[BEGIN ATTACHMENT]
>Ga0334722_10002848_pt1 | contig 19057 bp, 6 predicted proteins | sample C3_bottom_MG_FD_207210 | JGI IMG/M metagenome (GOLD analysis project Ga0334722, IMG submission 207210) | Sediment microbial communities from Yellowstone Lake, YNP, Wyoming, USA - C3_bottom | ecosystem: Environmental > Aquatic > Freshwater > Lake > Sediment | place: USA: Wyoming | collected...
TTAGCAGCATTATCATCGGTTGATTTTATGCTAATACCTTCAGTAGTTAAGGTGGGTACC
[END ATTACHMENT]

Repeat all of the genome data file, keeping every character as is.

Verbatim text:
>Ga0334722_10002848_pt1 | contig 19057 bp, 6 predicted proteins | sample C3_bottom_MG_FD_207210 | JGI IMG/M metagenome (GOLD analysis project Ga0334722, IMG submission 207210) | Sediment microbial communities from Yellowstone Lake, YNP, Wyoming, USA - C3_bottom | ecosystem: Environmental > Aquatic > Freshwater > Lake > Sediment | place: USA: Wyoming | collected...
TTAGCAGCATTATCATCGGTTGATTTTATGCTAATACCTTCAGTAGTTAAGGTGGGTACC